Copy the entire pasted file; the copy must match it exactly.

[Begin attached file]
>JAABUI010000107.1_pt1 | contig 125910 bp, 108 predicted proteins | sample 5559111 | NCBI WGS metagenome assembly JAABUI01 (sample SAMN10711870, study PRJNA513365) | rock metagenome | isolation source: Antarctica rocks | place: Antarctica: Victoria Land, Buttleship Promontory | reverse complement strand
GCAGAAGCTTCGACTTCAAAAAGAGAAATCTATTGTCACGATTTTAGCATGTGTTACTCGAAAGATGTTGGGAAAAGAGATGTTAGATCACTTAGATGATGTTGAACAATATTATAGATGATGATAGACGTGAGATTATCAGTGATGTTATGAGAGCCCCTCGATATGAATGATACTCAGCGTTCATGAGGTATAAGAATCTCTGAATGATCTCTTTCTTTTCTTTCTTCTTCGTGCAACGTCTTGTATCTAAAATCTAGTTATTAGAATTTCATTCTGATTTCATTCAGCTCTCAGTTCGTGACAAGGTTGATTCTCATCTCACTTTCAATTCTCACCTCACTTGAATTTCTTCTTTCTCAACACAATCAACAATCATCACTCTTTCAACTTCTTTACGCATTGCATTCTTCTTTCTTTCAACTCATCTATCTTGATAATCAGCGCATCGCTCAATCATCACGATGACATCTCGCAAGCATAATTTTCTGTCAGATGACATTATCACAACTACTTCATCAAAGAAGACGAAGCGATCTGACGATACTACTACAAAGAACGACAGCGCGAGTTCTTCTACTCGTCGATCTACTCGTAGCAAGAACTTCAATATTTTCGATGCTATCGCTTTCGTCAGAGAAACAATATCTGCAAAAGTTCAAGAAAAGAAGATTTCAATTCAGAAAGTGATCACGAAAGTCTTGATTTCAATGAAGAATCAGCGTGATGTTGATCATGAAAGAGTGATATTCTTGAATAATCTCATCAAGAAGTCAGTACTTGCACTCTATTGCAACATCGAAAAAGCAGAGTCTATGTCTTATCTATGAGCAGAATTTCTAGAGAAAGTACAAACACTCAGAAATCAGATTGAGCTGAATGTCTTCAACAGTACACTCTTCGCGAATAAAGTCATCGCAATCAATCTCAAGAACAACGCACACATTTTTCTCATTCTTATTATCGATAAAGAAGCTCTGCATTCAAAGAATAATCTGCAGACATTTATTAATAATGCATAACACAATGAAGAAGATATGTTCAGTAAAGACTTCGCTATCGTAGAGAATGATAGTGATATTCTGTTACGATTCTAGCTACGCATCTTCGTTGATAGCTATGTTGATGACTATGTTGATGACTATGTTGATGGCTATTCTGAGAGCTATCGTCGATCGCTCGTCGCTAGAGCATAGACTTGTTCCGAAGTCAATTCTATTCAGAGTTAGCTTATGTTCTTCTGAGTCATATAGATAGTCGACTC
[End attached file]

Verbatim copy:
>JAABUI010000107.1_pt1 | contig 125910 bp, 108 predicted proteins | sample 5559111 | NCBI WGS metagenome assembly JAABUI01 (sample SAMN10711870, study PRJNA513365) | rock metagenome | isolation source: Antarctica rocks | place: Antarctica: Victoria Land, Buttleship Promontory | reverse complement strand
GCAGAAGCTTCGACTTCAAAAAGAGAAATCTATTGTCACGATTTTAGCATGTGTTACTCGAAAGATGTTGGGAAAAGAGATGTTAGATCACTTAGATGATGTTGAACAATATTATAGATGATGATAGACGTGAGATTATCAGTGATGTTATGAGAGCCCCTCGATATGAATGATACTCAGCGTTCATGAGGTATAAGAATCTCTGAATGATCTCTTTCTTTTCTTTCTTCTTCGTGCAACGTCTTGTATCTAAAATCTAGTTATTAGAATTTCATTCTGATTTCATTCAGCTCTCAGTTCGTGACAAGGTTGATTCTCATCTCACTTTCAATTCTCACCTCACTTGAATTTCTTCTTTCTCAACACAATCAACAATCATCACTCTTTCAACTTCTTTACGCATTGCATTCTTCTTTCTTTCAACTCATCTATCTTGATAATCAGCGCATCGCTCAATCATCACGATGACATCTCGCAAGCATAATTTTCTGTCAGATGACATTATCACAACTACTTCATCAAAGAAGACGAAGCGATCTGACGATACTACTACAAAGAACGACAGCGCGAGTTCTTCTACTCGTCGATCTACTCGTAGCAAGAACTTCAATATTTTCGATGCTATCGCTTTCGTCAGAGAAACAATATCTGCAAAAGTTCAAGAAAAGAAGATTTCAATTCAGAAAGTGATCACGAAAGTCTTGATTTCAATGAAGAATCAGCGTGATGTTGATCATGAAAGAGTGATATTCTTGAATAATCTCATCAAGAAGTCAGTACTTGCACTCTATTGCAACATCGAAAAAGCAGAGTCTATGTCTTATCTATGAGCAGAATTTCTAGAGAAAGTACAAACACTCAGAAATCAGATTGAGCTGAATGTCTTCAACAGTACACTCTTCGCGAATAAAGTCATCGCAATCAATCTCAAGAACAACGCACACATTTTTCTCATTCTTATTATCGATAAAGAAGCTCTGCATTCAAAGAATAATCTGCAGACATTTATTAATAATGCATAACACAATGAAGAAGATATGTTCAGTAAAGACTTCGCTATCGTAGAGAATGATAGTGATATTCTGTTACGATTCTAGCTACGCATCTTCGTTGATAGCTATGTTGATGACTATGTTGATGACTATGTTGATGGCTATTCTGAGAGCTATCGTCGATCGCTCGTCGCTAGAGCATAGACTTGTTCCGAAGTCAATTCTATTCAGAGTTAGCTTATGTTCTTCTGAGTCATATAGATAGTCGACTC